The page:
The Eye of the Beholder: Two Photos Trigger Racial and Religious Controversies

617download-3Two stories this week show how the views of people can shape and deceive them in the perception of photos.  In Minnesota, Black Lives Matter advocates caused an uproar with a picture of what they claimed was the possible lynching of a black man in a St. Paul park.  In Norway, anti-immigrant bloggers circulated a photo of what they claimed to be a city bus filled with women in full burkas.  The lynching turned out to be the suicide of a middle aged white man and the Muslim women turned out to be empty cars.

Black Lives Matter St. Paul posted the picture of the hanging as a possible lynching of a black man by racists. Posters like Davion Gatlin posted the picture and said “They still killing us and we still killing each other!”  The post went viral as intended:

“This is just a few blocks from where my auntie live I was just at this damn park two nights ago! This so damn foul!! I’m so fed up with this s***! They still killing us and we still killing each other! #MakeGoViral

It turned out to be Michael Bringle, 50, (above) who committed suicide.  BLM posters said that the picture showed that his hands were tied behind his back.  Despite the Ramsey County medical examiner stating that the victim is “Caucasian” and that his hands were not tied behind his back, BLM St. Paul is quoted as rejecting the claim and stating that the man in the picture had been appeared “lynched” with his hands were tied behind his back.

The family struggled with both grief of Bringle’s death and the use of his picture erroneously to suggest a lynching of a black man.  They asked for people to stop posting the picture.  The family said in a statement that “Instead of mourning, his family members had to spend part of their day worrying about a photo posted on Facebook of him hanging from a tree and correcting misinformation about his death.” His sister said that he had a history of mental illness.


In Norway, the anti-immigrant group called “Fedrelandet viktigst” or “Fatherland first” circulated the picture on Facebook that it described as “terrifying” and “tragic.”  Johan Slattavik asked “What do people think of this?”

One person said “It looks really scary, should be banned. You can never know who is under there. Could be terrorists with weapons.”

Or it could be empty cars . . . which turned out to be the case.

Later Slattavik said he posted it as a “joke” but the response was anything but funny.

36 thoughts on “The Eye of the Beholder: Two Photos Trigger Racial and Religious Controversies”

  1. I opine that the burka was originally a protection worn when going out into the desert wind to fetch the water.

    I lived in the Mohave Desert for a year. Sandstorms are no fun.

  2. The benefit of a burka is the husband never has to answer the question: Do I look fat in this?

  3. My condolences to the family of Michael Bringle. I am so sorry that they have anything more on their plate to deal with right now.

    It is this sort of jumping to conclusions that leads to riots and protests before any evidence is in. Michael Brown’s hands were not up. Treymon Martin was not run down and tackled while he ate Skittles and drank tea.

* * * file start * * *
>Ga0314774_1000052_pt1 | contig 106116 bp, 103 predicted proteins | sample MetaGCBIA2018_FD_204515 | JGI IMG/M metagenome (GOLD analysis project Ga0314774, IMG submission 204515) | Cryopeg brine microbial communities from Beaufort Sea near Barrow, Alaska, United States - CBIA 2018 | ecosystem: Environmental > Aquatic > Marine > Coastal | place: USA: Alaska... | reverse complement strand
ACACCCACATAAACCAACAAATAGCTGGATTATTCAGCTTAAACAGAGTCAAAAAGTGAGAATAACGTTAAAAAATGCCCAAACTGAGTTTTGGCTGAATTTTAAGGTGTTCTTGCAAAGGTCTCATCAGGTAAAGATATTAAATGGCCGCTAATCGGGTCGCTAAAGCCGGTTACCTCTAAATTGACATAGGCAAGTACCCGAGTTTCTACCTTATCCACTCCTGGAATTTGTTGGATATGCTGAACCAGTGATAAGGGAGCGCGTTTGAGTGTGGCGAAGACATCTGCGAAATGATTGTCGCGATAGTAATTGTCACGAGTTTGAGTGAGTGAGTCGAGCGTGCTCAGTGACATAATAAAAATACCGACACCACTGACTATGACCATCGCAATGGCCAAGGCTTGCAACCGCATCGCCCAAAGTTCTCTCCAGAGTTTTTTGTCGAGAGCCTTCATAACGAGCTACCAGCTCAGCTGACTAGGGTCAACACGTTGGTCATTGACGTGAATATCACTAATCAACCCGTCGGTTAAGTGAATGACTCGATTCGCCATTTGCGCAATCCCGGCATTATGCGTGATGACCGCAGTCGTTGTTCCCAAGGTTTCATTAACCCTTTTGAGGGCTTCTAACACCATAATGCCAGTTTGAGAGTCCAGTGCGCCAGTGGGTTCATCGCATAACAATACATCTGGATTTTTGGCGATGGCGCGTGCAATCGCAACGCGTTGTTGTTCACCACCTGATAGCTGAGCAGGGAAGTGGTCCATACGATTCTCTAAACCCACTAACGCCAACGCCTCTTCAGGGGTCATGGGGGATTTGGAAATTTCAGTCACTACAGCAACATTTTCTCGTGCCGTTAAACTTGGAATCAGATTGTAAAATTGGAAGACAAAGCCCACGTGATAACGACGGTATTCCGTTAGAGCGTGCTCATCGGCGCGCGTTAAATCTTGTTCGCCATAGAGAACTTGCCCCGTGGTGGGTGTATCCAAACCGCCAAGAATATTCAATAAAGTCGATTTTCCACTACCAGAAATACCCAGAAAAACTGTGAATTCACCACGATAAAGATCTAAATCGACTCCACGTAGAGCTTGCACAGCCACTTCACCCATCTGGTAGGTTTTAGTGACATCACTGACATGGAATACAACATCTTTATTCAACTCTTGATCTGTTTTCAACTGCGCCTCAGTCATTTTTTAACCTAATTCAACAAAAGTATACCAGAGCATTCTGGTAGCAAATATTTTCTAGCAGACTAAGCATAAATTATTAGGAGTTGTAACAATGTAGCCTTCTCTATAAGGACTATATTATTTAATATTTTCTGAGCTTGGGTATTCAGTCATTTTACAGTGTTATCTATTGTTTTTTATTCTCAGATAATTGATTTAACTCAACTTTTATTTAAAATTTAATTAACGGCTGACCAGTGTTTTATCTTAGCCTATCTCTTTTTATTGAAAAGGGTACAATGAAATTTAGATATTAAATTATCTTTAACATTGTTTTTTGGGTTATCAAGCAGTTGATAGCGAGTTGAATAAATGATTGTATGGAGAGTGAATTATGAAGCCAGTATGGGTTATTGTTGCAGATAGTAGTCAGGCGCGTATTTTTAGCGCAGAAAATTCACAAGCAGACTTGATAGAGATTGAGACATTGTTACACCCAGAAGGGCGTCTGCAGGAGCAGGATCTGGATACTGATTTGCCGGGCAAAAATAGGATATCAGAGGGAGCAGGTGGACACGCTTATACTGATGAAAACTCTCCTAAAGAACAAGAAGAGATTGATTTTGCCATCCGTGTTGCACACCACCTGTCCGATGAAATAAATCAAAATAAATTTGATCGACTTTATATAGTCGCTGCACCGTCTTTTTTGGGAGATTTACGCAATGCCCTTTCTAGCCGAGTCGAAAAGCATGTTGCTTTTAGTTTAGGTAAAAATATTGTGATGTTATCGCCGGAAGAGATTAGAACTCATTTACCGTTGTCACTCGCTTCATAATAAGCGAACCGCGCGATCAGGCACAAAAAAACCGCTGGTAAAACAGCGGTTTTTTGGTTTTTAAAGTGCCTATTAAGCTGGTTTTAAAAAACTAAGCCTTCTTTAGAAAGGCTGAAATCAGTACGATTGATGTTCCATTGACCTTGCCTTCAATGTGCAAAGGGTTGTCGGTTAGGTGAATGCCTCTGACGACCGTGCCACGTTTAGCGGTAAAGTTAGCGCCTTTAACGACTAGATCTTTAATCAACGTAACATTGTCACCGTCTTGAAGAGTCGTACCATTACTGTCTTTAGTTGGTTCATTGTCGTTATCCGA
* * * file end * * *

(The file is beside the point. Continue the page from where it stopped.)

I’ve been burned before, believing headlines or things I’ve read online before, only to find out I was wrong. So now my motto is wait for an investigation and all the evidence is in, and then reassess.

    It is very troubling that every time a black suspect is shot by a white cop, too many people assume it must be a racist unjustified shooting of a completely innocent man. Here, their explanation for their error was that Mr Bringle looked black in the photos. So what if he was black instead of Caucasian? Why would his alleged skin color mean that he must have been lynched by white people? Why couldn’t it have been a suicidal black man? Or a black man murdered by other black men? Or any other number of reasons that does not involve the KKK? And when they pass on such inflammatory judgment, people get hysterical, and riot, and cities burn, businesses close, jobs leak away, and employers don’t want to set up shop and employ anyone in any volatile area that will go up in smoke because of a Facebook post.

    Come on! People have got to be more careful and thoughtful than this!

    Can I blame the public schools? Because people who jump to conclusions based on one picture sure did not receive a Classical education. Do we need to add a class or elective in high school on how to examine evidence and make rational conclusions? It might be useful for future jury duty, at the very least.

    As for the Norwegian photo – those empty bus seats look creepy! Why wouldn’t they give more head room? You’d have to sit rigidly upright! Is encroaching on other seats as you loll a big problem in Norway? This kind of thing happens all the time – I think it’s called pareidolia. You know – when people see a lady in photos of Mars, or Christ in toast. It’s a natural phenomenon we should all laugh at. Nothing to get worked up over.

    I am experiencing crisis fatigue!

  4. This St. Paul suicide is sad and anger provoking. We recently had a Somali cop execute a white woman. There were no outbursts, just reasonable questions about what happened. The BLM folk weren’t getting the attention they need so this horsesh!t! This minority of a-holes are turning good people against all black people. I CONSTANTLY think of the many black people I know to keep me from getting angry @ the entire race. Like so many things these angry people do, it is horribly self destructive.

  5. They still killing us and we still killing each other!

    Well, he got half of it right, instead of being completely wrong. That’s a good starting point to begin a dialogue on dealing with that problem.

    The burka bus may have been posted as a joke but it’s not as though there isn’t some truth behind this fear in Europe. It’s not as though the Amish are flooding their immigration system. The fear is rational, a burka bus, not so much.

  6. Women in full burkas should not be photographed. Or talked to. Or given any consideration.

    1. Because if you give them any consideration you will be accused of having paid a prostitute. Women in full burkas are ugly things that no male would pay for a role in the hay so they hide the face and get laid in disgrace.